Taken from Ward Lock's Guide to Torquay 1918:
"Torquay is in possession of a Free Public Library, largely through the munificence of Mr. Andrew Carnegie who gave £7,500 to cover the cost of the building. The Library, built in 1906, occupies one of the most commanding sites in the town, at Castle Circus.
Adjoining the Library are the imposing Municipal offices, opened in August 1913, the foundation stone having been laid two years before. This fine block of buildings, erected at a cost of some £30,000, is English renaissance in style. Above the main entrance in the centre rises a clock tower 200 feet in height. There is a grand hall on the second floor, capable of seating 1,200 with an additional 300 in the gallery. A feature of the hall is the excellent dancing floor. So far as the civic work is concerned, the accommodation is ample, there being an excellent council chamber, committee rooms, and offices for the staff.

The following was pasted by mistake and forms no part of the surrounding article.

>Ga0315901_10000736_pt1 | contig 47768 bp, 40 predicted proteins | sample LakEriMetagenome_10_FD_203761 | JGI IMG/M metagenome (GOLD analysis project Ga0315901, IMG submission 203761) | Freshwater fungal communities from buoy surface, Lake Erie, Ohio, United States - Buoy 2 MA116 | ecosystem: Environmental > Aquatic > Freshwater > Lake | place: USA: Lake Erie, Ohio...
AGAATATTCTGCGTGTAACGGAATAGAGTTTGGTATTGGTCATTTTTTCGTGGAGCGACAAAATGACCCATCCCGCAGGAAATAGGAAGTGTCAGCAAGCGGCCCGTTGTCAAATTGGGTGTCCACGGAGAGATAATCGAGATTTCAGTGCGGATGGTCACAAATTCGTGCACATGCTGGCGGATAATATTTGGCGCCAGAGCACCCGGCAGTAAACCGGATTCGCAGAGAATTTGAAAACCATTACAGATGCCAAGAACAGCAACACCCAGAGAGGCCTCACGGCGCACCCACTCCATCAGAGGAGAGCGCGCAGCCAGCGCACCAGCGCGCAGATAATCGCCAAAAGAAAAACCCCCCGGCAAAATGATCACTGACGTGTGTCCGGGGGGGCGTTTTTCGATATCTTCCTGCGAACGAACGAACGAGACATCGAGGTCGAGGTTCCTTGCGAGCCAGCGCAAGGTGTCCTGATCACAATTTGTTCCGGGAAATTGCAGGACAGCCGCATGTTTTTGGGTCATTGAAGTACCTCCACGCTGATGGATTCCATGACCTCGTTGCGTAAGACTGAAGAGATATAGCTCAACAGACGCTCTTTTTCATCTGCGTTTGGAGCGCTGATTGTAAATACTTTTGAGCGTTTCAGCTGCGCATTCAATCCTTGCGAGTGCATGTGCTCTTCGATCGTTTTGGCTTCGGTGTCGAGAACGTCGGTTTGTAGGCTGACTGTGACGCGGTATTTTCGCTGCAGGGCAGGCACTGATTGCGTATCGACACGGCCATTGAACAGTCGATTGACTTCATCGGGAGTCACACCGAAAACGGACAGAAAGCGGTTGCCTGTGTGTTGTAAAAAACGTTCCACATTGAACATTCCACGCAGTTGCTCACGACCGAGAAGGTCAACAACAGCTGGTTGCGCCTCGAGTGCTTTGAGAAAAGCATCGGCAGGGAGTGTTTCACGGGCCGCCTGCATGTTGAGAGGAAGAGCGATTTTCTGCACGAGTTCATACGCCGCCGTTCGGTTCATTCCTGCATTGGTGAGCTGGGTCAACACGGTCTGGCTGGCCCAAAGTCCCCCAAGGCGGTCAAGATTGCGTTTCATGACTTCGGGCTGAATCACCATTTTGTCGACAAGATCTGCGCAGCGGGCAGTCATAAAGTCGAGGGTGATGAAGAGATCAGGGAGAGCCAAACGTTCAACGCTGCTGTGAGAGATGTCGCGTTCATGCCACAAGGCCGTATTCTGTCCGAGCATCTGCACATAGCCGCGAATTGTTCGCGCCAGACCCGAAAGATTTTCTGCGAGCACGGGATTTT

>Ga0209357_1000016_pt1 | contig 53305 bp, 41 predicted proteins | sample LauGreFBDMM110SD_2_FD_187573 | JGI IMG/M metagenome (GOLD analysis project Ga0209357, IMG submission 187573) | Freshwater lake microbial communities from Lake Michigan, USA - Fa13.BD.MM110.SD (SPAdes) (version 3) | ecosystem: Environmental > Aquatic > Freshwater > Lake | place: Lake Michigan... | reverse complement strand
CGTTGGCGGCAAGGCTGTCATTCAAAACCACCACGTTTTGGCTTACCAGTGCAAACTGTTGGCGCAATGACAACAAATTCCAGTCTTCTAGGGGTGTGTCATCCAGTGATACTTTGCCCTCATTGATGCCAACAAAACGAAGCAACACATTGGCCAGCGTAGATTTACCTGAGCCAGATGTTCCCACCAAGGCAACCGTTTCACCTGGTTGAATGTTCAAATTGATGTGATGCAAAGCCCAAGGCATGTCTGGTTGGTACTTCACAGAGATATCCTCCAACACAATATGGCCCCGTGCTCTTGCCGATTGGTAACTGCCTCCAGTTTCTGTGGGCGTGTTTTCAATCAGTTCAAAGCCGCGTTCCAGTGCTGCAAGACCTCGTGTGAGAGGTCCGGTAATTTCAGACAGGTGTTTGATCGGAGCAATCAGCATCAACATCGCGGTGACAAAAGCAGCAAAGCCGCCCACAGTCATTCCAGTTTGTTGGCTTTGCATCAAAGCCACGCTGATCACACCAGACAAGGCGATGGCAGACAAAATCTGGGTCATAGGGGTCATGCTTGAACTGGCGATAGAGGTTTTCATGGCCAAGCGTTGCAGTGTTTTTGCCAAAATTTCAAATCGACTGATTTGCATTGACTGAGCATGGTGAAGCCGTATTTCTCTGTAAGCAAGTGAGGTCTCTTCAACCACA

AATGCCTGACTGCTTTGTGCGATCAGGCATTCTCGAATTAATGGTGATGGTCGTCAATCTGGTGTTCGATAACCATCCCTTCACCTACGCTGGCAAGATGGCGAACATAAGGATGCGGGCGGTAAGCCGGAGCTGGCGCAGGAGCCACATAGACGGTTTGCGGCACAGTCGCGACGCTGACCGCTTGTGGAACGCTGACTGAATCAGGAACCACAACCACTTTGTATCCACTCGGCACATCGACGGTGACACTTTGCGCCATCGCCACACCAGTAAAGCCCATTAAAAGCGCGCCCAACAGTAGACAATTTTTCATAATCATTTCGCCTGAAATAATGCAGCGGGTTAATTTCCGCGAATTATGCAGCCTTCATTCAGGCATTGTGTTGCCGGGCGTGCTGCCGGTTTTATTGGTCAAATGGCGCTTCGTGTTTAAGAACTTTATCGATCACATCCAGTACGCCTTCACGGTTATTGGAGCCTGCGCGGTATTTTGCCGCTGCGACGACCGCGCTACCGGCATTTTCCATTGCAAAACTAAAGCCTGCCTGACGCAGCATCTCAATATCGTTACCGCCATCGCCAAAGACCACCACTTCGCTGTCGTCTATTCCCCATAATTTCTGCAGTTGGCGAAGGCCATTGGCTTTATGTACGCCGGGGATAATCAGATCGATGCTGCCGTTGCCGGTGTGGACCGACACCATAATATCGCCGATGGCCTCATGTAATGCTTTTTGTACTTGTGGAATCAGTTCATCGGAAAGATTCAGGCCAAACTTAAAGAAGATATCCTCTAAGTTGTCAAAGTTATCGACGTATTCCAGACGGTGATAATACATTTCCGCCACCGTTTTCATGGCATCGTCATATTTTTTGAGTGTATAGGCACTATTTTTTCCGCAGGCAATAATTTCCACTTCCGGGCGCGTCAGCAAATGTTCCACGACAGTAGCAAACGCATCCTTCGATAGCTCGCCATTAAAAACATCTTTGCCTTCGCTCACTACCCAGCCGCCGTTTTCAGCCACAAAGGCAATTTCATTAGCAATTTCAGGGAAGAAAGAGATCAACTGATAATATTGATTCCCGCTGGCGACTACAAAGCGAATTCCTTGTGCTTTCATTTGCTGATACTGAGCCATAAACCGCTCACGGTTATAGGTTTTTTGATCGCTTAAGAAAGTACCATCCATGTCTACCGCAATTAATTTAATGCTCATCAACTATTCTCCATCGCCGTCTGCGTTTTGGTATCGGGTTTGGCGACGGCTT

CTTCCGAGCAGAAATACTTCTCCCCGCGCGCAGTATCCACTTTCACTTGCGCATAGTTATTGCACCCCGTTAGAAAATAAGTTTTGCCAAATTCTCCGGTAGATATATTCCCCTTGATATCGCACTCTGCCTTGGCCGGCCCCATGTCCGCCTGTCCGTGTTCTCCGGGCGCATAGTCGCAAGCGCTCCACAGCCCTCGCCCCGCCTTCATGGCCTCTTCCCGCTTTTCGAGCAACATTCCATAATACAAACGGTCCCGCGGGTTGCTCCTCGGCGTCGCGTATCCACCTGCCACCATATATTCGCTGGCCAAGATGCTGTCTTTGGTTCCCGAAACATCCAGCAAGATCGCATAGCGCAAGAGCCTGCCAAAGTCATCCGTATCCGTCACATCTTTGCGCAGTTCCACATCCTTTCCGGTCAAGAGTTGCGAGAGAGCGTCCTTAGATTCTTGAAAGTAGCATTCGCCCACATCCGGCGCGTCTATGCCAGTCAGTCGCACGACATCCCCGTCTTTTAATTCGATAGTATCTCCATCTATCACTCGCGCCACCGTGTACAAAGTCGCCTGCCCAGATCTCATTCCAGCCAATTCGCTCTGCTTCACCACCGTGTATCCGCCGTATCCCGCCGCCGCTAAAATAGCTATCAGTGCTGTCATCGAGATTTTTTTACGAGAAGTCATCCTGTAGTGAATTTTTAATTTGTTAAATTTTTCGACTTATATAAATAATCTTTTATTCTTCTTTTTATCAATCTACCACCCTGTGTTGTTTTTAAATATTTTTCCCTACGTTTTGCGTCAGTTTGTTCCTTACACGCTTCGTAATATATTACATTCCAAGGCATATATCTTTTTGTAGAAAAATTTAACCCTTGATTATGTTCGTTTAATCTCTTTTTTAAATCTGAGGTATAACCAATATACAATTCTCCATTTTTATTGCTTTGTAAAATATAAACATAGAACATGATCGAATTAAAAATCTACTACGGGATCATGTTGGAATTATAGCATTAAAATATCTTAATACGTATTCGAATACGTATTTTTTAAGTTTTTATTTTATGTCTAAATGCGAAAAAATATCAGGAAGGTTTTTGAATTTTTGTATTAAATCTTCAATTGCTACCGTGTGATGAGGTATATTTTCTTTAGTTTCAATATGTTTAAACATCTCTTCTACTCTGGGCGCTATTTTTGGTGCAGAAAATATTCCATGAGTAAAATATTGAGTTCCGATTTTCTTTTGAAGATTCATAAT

Local materials were used almost entirely, the quarries at Barton, Beer, Ipplepen and Ashburton being freely drawn on, while local marbles figure largely in the internal decorations. During the war*, the Corporation gave up a large part of the municipal building and library for use as a hospital."